“DEC is committed to ensuring the safety of New York’s air and water for all and will continue to work hand-in-hand with our state and federal partners to hold those who violate New York's strict environmental laws accountable,” said Commissioner Basil Seggos of the New York State Department of Environmental Conservation (DEC). “Thanks to the partnership with the New York State Attorney General’s Office, U.S. Environmental Protection Agency, and the U.S. Department of Justice, this joint enforcement action and substantial penalty will require FrieslandCampina to improve its operations, protect Delhi residents and fund environmental benefit projects that will improve the surrounding community."
As a significant industrial source under the Clean Water Act, Friesland must first treat its wastewater – a process referred to as pre-treatment – before discharging it to the local municipal WWTP. Proper pre-treatment prevents excessive pollution levels, which can interfere with the effectiveness of the WWTP and can cause untreated pollutants to pass through the plant into receiving waters. In this case, the pollution levels that the company discharged exceeded levels set by the Village of Delhi on numerous occasions. The company also failed to comply with the requirements of New York’s industrial stormwater permit, which prohibits the exposure of industrial materials and activities to rain, snow, snowmelt or runoff that can transport pollutants to surface waters.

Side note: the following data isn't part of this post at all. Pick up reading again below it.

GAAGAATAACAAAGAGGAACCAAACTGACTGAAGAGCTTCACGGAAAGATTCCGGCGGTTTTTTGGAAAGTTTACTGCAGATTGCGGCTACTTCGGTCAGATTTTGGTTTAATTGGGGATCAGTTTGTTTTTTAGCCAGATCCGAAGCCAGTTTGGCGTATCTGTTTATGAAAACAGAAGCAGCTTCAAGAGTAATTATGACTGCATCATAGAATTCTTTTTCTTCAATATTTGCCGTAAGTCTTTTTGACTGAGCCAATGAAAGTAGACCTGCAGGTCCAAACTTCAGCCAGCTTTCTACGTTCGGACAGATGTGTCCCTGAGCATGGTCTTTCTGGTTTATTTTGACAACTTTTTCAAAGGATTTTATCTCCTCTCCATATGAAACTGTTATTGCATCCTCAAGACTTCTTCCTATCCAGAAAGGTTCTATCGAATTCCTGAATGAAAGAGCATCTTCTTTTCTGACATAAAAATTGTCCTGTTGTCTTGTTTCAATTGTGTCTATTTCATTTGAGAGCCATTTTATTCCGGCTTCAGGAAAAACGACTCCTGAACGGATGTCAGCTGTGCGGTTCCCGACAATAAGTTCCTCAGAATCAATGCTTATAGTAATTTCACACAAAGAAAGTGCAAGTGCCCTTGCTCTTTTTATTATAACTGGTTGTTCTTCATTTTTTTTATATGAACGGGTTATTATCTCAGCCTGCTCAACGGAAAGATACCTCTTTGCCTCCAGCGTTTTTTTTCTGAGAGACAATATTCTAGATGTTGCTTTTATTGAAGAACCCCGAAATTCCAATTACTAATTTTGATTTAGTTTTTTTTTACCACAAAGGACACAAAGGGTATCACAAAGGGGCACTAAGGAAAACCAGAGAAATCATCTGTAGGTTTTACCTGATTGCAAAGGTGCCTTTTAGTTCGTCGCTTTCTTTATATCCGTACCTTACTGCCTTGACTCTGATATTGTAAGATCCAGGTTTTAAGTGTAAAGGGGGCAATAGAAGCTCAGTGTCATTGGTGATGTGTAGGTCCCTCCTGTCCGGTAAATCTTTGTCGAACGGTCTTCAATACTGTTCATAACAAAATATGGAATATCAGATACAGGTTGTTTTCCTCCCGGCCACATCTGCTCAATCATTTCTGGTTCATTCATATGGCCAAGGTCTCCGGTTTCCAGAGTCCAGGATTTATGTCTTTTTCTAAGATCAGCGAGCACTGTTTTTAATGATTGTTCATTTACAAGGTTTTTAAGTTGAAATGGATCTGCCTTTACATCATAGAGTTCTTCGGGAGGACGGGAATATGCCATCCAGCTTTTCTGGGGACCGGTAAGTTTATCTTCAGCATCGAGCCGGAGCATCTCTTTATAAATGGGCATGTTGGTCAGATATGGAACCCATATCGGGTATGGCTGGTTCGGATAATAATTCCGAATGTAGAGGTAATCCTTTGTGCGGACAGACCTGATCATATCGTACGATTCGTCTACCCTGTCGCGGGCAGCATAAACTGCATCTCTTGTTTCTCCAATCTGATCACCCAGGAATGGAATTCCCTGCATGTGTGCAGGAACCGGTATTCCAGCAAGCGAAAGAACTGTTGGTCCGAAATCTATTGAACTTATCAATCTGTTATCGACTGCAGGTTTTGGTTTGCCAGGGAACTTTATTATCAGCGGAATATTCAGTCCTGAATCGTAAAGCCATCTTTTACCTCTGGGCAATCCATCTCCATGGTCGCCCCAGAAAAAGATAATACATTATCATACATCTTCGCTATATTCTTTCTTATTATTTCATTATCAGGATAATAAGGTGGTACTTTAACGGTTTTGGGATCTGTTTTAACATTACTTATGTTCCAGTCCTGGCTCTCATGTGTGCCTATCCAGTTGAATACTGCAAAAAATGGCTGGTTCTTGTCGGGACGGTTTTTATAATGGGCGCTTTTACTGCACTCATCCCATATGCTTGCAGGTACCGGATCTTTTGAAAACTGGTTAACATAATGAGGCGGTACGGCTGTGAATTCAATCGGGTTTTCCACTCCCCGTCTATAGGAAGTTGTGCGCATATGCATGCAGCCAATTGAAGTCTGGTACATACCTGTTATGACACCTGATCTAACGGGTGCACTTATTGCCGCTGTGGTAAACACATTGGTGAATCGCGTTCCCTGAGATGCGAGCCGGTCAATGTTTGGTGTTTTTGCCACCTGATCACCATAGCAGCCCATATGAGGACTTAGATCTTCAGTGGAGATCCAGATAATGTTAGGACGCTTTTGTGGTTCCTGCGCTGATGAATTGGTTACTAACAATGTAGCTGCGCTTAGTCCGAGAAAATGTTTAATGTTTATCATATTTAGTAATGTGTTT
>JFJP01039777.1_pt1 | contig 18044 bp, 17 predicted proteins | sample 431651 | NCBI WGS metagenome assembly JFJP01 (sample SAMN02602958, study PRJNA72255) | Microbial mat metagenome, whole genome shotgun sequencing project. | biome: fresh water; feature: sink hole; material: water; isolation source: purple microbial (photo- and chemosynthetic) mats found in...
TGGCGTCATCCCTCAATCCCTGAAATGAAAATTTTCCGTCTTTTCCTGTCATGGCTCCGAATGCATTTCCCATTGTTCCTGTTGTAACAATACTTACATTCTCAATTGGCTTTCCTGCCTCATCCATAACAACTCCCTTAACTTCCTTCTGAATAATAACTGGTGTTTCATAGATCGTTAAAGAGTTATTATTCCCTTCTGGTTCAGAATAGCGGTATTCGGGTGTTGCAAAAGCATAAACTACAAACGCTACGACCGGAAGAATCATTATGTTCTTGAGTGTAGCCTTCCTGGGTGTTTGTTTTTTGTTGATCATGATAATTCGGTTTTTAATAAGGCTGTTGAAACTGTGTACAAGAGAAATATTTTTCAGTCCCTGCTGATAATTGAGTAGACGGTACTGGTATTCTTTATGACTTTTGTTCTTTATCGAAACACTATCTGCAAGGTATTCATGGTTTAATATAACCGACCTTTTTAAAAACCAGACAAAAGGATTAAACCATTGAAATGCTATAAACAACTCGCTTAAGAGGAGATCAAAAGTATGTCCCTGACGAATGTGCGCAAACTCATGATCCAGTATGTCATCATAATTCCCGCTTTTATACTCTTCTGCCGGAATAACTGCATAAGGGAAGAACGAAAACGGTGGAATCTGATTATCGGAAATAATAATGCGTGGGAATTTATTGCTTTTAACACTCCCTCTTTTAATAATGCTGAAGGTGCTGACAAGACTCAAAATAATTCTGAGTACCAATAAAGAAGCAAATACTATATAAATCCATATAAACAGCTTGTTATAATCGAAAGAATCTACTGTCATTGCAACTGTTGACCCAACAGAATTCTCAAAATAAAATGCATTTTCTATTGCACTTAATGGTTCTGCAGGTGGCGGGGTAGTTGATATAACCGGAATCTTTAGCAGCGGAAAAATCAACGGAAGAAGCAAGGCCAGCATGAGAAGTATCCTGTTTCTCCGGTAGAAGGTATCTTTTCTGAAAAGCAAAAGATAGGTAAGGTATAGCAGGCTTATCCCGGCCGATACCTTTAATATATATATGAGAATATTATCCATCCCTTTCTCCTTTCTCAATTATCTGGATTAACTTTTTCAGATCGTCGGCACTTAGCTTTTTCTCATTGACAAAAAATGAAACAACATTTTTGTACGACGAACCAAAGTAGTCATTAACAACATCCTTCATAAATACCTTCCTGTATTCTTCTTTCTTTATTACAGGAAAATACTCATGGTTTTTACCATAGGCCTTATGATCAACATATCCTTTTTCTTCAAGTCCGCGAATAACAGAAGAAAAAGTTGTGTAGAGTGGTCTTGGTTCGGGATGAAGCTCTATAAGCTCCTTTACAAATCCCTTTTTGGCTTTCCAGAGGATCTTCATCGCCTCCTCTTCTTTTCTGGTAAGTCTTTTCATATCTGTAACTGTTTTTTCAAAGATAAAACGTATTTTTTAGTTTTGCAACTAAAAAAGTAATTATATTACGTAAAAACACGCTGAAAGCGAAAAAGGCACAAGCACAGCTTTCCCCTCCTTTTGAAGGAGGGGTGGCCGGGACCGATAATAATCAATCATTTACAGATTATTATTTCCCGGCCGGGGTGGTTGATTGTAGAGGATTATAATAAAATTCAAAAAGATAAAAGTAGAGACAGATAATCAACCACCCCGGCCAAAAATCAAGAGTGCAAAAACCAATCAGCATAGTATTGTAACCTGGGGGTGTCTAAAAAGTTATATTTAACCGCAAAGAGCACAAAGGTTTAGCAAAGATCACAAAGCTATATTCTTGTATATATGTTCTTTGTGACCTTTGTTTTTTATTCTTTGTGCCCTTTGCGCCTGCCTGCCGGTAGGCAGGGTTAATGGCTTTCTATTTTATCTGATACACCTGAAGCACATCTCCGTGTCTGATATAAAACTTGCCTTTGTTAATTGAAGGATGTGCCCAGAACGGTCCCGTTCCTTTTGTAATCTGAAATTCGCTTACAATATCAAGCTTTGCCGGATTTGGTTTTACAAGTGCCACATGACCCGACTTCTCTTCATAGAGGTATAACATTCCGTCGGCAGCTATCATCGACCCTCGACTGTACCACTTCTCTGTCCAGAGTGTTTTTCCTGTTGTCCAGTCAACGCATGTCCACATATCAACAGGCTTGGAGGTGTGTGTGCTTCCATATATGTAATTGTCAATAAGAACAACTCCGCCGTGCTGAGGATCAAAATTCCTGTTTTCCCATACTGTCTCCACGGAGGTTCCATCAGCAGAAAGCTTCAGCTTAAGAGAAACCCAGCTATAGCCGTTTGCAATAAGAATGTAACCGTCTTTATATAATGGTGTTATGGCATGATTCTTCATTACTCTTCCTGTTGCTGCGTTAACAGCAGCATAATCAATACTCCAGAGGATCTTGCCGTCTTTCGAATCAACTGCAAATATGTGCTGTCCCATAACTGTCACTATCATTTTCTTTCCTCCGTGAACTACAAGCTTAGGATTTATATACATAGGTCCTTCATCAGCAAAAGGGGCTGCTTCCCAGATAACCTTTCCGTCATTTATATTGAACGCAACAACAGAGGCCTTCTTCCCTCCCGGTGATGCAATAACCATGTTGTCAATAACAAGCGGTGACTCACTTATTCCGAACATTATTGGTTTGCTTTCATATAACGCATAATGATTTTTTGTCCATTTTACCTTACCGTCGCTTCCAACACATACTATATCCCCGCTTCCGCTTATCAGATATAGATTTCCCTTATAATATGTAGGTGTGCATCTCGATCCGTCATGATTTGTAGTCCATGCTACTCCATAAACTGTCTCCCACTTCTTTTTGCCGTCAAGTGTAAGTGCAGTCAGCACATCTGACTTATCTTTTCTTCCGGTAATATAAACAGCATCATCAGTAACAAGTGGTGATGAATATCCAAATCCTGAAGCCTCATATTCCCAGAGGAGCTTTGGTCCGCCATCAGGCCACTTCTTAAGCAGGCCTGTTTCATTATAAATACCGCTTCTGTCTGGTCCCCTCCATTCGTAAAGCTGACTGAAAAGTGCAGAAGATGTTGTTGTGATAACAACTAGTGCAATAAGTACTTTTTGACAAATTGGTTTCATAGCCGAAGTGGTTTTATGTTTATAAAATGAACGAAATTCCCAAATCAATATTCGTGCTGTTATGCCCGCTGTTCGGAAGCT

The facility is also a major source of toluene emissions under the Clean Air Act. Exposure to toluene can adversely affect human health by harming the nervous system and negatively impacting the kidney, liver and immune system. Friesland failed to obtain the proper permit coverage for its toluene emissions and to install the necessary emission controls, and violated other permit conditions, such as reporting requirements.
As a result of EPA’s and New York’s enforcement actions, Friesland has already completed approximately $6 million worth of work to come into compliance with all applicable CAA and CWA requirements by, among other things, installing equipment to properly control its toluene emissions, upgrading its wastewater pretreatment plant to properly treat its wastewater and taking other corrective measures.
Furthermore, Friesland will perform a SEP at its facility to reduce the adverse impacts of its discharges of heated water and the overall environmental risk to the Delaware River, by converting its non-contact cooling water system to a recirculating closed-loop system. The new system will reduce Friesland’s discharges of heated water to the West Branch of the Delaware River by approximately 85 percent. The river is habitat for several species of trout and is managed by the New York State Department of Environmental Conservation as a trout fishery. Water temperature is essential to this habitat because trout are a cold-water species that cannot survive in warmer water temperatures.
The case is being handled by the Environment and Natural Resources Division’s Environmental Enforcement Section in conjunction with EPA and the State of New York. The consent decree for this settlement, lodged in the U.S. District Court for the Northern District of New York, is subject to a 30-day public comment period and approval by the court.